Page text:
State to continue modernising security sector, Uhuru says
President Uhuru Kenyatta yesterday praised efforts by a new specialised police unit in combating terror by patrolling and securing the country’s borders.
The President, who toured the Rural Border Patrol Unit (RBPU) headquarters in Kitui County, said the police unit was instrumental in Kenya’s fight against terror by ensuring terrorists and their illicit weapons do not find their way into the country.
“Your service at our country’s borders has been exemplary. You stand vigilant at the frontline in ensuring terrorists, smugglers, human traffickers and all other criminal elements who threaten our peace and way of life are kept away,” President Kenyatta told the officers at their Kanyonyoo base.
He said several terrorist plots have been thwarted, human trafficking rings smashed, smuggling of illegal weapons and unlawful entry into the country greatly diminished by gallant officers of the police unit.
The Head of State, who was accompanied by Interior Cabinet Secretary Fred Matiang'i, Kitui Governor Charity Ngilu, Chief of Defence Forces Gen Robert Kibochi, United States Regional Counter-Terrorism Coordinator Marc Jackson, Inspector-General of Police Hillary Mutyambai and other senior security officers, said the government will enhance the capacity of the Rural Border Patrol Unit.
“Today I chaired the National Security Council which approved additional equipment for specialised units like RBPU – including body armour for officers, new armoured vehicles, modern weaponry and the best available equipment,” he said.
President Kenyatta assured the officers that despite the austerity measures undertaken to channel funds to finance interventions geared to contain the spread of the deadly coronavirus, the security sector will get maximum resources to achieve its crucial mandate.
In his visit, the first since the unit was established, Mr Kenyatta opened a new housing complex with 60 units for officers and was taken through various projects, including an ultra-modern Level 5 hospital being constructed with the help of the United States government.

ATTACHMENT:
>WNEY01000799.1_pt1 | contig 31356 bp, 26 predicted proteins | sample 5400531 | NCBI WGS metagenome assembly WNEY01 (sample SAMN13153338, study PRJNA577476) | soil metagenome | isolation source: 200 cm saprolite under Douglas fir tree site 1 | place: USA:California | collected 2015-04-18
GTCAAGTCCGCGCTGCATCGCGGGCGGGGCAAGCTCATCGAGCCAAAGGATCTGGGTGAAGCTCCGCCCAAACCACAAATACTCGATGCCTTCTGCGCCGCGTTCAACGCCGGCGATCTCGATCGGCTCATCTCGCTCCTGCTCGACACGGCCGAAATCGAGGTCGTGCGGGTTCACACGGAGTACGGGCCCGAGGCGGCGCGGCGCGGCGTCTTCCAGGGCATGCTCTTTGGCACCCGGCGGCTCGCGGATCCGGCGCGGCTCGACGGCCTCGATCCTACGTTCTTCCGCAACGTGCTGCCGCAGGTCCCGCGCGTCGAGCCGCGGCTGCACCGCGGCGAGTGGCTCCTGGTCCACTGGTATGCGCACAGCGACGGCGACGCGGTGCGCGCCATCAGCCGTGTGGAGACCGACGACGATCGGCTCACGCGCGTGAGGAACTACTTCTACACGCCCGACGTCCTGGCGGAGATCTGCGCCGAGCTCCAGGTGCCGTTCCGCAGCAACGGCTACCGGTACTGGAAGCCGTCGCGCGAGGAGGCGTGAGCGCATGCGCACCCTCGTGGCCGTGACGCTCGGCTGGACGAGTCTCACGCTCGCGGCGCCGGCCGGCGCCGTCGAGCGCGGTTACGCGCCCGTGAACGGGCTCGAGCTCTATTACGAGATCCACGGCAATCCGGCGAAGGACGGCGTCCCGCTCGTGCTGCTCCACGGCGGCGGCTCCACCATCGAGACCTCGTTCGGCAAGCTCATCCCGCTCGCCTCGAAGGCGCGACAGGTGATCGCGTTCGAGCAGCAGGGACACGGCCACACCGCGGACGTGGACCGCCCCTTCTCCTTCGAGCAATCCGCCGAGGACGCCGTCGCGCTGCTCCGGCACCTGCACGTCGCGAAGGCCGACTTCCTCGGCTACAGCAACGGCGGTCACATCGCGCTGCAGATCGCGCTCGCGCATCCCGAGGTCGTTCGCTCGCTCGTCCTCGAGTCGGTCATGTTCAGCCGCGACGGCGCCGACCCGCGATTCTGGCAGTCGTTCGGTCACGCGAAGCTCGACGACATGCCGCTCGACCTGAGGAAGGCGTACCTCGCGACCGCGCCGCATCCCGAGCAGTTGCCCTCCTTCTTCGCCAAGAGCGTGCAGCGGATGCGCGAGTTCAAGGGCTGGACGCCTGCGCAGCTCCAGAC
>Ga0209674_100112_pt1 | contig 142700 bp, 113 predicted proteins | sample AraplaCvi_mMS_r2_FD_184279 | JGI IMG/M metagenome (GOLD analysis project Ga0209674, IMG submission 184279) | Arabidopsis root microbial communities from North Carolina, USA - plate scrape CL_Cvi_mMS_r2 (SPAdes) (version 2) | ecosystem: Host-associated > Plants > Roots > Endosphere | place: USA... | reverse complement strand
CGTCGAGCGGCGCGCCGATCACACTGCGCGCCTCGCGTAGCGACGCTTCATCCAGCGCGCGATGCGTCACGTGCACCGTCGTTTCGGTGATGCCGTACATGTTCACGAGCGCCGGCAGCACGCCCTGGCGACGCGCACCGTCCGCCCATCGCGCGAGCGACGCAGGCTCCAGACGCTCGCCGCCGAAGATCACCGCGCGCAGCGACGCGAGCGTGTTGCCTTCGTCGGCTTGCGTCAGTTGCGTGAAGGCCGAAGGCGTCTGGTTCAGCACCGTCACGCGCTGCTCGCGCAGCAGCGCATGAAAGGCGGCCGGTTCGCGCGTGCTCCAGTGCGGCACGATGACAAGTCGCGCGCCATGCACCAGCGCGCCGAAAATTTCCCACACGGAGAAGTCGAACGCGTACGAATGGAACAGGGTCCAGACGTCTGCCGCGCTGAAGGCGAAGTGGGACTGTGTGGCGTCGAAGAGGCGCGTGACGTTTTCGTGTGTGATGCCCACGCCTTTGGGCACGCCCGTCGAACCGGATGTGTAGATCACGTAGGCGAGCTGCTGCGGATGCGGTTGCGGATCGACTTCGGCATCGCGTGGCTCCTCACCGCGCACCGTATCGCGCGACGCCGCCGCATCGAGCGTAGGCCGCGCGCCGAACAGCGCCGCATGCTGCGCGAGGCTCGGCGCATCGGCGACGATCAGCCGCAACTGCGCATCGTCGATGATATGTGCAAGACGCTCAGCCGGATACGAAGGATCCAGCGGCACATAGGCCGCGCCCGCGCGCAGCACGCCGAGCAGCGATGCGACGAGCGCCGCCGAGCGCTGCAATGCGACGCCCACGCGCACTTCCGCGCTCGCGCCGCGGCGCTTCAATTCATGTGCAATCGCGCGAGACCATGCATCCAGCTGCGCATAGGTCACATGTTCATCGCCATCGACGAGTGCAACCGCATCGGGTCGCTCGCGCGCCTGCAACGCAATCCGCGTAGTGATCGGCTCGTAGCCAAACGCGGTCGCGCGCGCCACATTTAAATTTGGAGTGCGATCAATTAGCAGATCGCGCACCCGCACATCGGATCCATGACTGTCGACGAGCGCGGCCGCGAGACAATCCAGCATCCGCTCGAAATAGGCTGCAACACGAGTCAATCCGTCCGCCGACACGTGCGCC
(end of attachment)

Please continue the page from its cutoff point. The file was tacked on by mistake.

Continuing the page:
“I want to thank the US government for their exceptional support to Kenya’s overall security sector reform programme which includes building the field hospital in Kitui for security officers wounded in line of duty,” said Mr Kenyatta.
He wished quick recovery to officers from the General Service Unit and Anti- Stock theft Unit who were injured last weekend.
The unit, whose officers are drawn from the Administration Police, was established as part of the government’s plans for long-term solutions to emerging global security threats in the country.
It complements the Kenya Defence Forces in handling surveillance of Kenya's borders and also hosts the regional anti-terror police training college, where security officers from the East African Community member states are trained.
Plans to upgrade the AP Border Patrol Unit into the main training hub for security officers in East and Central Africa have attracted the attention of global superpowers, with the United States, British and Australian governments offering training and equipment support.
The anti-terror college, which sits on 5,000 acres of land, has helped to decongest police training colleges in Kiganjo and Embakasi whose limited space has frustrated government efforts to enhance the human capacity of security agencies.
The County Government of Kitui provided the 5,000 acres along the Nairobi- Mwingi-Garissa highway -- a key route to lawless Somalia -- on a free leasehold that will run for 33 years.
In a recent interview, College Commandant Abdullahi Aden explained that global security trends placed more emphasis on formation of specialised units to fight emerging crimes like terrorism, piracy, cybercrime and cross- border crimes and hence the need for enhancing capacity in dealing with the challenges.
Mr Aden declined to discuss the exact level of financial and material support from foreign governments but disclosed that the centre will have the capacity to host up to 1,000 officers on various security courses.
The establishment of a regional security training college is also in line with the East African Community (EAC) Defence Protocol, a policy proposal that creates the framework for member states' co-operation in inter-state security.
Once completed, security officers from East and Central Africa will have a joint training hub on specialised skills to combat emerging global security challenges including terrorism.
Terror attacks in the region and the instability in Somalia have forced Kenya and her neighbours to rethink their security strategies and focus more on capacity enhancement in future.